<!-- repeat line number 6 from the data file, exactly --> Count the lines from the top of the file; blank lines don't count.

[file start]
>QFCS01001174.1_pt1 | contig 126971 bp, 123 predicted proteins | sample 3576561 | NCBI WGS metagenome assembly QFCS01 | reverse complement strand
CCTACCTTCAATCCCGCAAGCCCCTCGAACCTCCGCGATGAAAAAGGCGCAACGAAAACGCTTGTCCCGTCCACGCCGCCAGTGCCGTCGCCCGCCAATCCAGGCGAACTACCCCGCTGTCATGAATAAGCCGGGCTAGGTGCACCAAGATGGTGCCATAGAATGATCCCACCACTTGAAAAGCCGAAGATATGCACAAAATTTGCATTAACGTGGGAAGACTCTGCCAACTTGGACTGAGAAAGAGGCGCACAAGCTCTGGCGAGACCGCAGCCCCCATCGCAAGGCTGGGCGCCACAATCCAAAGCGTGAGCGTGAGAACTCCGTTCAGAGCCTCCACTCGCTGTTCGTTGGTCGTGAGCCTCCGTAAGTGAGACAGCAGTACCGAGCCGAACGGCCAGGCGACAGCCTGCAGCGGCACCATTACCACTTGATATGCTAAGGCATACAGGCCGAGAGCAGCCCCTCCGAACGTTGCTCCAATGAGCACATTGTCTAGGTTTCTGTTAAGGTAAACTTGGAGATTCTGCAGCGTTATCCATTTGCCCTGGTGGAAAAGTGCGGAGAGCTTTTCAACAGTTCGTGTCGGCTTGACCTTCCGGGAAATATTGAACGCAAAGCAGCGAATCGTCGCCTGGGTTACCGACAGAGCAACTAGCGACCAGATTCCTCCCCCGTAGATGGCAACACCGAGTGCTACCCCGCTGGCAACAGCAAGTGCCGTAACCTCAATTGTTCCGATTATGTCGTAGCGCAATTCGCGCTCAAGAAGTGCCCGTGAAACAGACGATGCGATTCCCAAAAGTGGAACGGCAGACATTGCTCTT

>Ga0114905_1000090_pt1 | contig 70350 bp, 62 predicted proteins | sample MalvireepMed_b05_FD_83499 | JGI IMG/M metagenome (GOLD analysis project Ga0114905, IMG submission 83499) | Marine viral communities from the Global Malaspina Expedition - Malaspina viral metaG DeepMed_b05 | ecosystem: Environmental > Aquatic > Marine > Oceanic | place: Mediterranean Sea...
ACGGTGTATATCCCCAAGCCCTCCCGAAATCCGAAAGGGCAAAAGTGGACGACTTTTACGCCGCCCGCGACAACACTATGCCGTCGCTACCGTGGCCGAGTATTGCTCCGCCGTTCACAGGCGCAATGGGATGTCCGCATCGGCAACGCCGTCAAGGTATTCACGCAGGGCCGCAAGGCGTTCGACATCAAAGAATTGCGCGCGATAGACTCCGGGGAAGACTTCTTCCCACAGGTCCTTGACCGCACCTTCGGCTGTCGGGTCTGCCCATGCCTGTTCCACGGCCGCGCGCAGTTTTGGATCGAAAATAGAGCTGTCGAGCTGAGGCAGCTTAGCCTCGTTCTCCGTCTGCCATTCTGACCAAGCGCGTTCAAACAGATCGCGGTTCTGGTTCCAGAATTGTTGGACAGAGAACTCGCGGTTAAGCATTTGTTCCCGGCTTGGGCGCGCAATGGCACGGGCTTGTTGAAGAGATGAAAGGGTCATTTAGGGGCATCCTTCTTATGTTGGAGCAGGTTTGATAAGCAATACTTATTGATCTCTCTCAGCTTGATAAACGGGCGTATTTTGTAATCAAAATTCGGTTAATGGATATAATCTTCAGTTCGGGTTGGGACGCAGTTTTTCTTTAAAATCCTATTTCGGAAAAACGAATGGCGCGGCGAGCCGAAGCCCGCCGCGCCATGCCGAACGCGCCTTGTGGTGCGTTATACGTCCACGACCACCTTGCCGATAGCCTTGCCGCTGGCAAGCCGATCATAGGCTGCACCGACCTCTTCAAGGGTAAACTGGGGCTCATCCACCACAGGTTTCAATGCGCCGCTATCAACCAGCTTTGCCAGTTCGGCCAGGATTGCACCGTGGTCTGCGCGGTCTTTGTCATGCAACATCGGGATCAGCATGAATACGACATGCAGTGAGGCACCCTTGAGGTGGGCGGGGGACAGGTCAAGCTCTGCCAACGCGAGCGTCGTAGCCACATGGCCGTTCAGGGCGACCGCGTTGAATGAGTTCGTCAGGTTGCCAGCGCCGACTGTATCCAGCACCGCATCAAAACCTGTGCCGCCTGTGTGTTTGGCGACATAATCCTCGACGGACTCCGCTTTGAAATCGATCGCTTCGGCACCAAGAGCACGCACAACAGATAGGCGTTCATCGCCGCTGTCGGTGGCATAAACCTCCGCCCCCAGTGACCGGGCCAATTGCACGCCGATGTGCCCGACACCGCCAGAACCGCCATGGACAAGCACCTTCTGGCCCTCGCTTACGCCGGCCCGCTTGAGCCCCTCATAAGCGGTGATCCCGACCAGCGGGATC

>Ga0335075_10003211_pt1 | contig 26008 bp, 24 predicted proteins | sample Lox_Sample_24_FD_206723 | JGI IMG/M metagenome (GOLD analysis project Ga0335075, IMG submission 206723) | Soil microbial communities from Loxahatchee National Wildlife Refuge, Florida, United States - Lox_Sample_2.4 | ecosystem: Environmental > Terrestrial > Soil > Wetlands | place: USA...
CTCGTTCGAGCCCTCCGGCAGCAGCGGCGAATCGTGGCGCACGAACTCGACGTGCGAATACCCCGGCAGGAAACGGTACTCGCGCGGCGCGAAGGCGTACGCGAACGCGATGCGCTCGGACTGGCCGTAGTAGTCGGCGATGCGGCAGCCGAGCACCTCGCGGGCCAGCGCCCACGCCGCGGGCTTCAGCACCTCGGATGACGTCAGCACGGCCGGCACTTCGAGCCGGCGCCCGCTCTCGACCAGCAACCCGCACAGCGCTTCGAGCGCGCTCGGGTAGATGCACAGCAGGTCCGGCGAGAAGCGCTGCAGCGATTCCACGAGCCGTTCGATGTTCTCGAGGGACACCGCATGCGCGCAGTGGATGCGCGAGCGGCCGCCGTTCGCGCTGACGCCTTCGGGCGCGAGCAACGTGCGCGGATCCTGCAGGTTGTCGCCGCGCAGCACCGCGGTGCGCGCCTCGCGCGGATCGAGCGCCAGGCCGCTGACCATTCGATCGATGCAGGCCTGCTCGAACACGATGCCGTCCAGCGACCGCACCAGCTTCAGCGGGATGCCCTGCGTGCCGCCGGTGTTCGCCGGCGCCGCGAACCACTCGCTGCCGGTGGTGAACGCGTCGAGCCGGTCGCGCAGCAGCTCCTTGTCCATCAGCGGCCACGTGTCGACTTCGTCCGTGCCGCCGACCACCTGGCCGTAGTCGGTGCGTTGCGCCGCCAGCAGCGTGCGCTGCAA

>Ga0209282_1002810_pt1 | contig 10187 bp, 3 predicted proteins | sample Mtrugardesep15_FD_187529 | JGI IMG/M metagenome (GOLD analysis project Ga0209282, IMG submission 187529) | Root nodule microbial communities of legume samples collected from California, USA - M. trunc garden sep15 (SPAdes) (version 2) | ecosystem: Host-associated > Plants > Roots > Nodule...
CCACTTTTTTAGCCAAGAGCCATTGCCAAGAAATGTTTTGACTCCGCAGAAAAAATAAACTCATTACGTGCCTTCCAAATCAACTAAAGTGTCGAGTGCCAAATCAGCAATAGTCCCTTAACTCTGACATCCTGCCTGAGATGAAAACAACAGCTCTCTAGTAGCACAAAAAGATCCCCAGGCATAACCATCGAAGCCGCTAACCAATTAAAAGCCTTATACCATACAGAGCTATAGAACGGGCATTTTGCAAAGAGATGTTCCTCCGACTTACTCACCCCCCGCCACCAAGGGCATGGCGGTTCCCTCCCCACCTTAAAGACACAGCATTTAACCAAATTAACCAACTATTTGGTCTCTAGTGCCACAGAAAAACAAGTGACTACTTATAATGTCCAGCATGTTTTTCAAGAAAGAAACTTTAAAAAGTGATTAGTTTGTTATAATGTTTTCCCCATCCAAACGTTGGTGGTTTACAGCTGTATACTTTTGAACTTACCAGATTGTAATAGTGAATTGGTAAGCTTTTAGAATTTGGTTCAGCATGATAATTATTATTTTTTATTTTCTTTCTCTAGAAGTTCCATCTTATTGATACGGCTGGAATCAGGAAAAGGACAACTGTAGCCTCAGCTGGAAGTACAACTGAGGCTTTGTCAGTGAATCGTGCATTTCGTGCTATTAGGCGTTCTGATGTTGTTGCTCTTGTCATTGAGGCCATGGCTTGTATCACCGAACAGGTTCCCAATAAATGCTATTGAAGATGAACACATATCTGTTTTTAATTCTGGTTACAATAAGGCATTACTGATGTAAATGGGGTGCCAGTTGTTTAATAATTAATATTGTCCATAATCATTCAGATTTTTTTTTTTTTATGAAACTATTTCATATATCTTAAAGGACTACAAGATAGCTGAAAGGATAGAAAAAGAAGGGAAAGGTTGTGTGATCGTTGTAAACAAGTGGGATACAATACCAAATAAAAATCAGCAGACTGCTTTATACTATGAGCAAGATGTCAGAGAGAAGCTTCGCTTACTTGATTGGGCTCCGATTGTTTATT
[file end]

CTCGTTCGAGCCCTCCGGCAGCAGCGGCGAATCGTGGCGCACGAACTCGACGTGCGAATACCCCGGCAGGAAACGGTACTCGCGCGGCGCGAAGGCGTACGCGAACGCGATGCGCTCGGACTGGCCGTAGTAGTCGGCGATGCGGCAGCCGAGCACCTCGCGGGCCAGCGCCCACGCCGCGGGCTTCAGCACCTCGGATGACGTCAGCACGGCCGGCACTTCGAGCCGGCGCCCGCTCTCGACCAGCAACCCGCACAGCGCTTCGAGCGCGCTCGGGTAGATGCACAGCAGGTCCGGCGAGAAGCGCTGCAGCGATTCCACGAGCCGTTCGATGTTCTCGAGGGACACCGCATGCGCGCAGTGGATGCGCGAGCGGCCGCCGTTCGCGCTGACGCCTTCGGGCGCGAGCAACGTGCGCGGATCCTGCAGGTTGTCGCCGCGCAGCACCGCGGTGCGCGCCTCGCGCGGATCGAGCGCCAGGCCGCTGACCATTCGATCGATGCAGGCCTGCTCGAACACGATGCCGTCCAGCGACCGCACCAGCTTCAGCGGGATGCCCTGCGTGCCGCCGGTGTTCGCCGGCGCCGCGAACCACTCGCTGCCGGTGGTGAACGCGTCGAGCCGGTCGCGCAGCAGCTCCTTGTCCATCAGCGGCCACGTGTCGACTTCGTCCGTGCCGCCGACCACCTGGCCGTAGTCGGTGCGTTGCGCCGCCAGCAGCGTGCGCTGCAA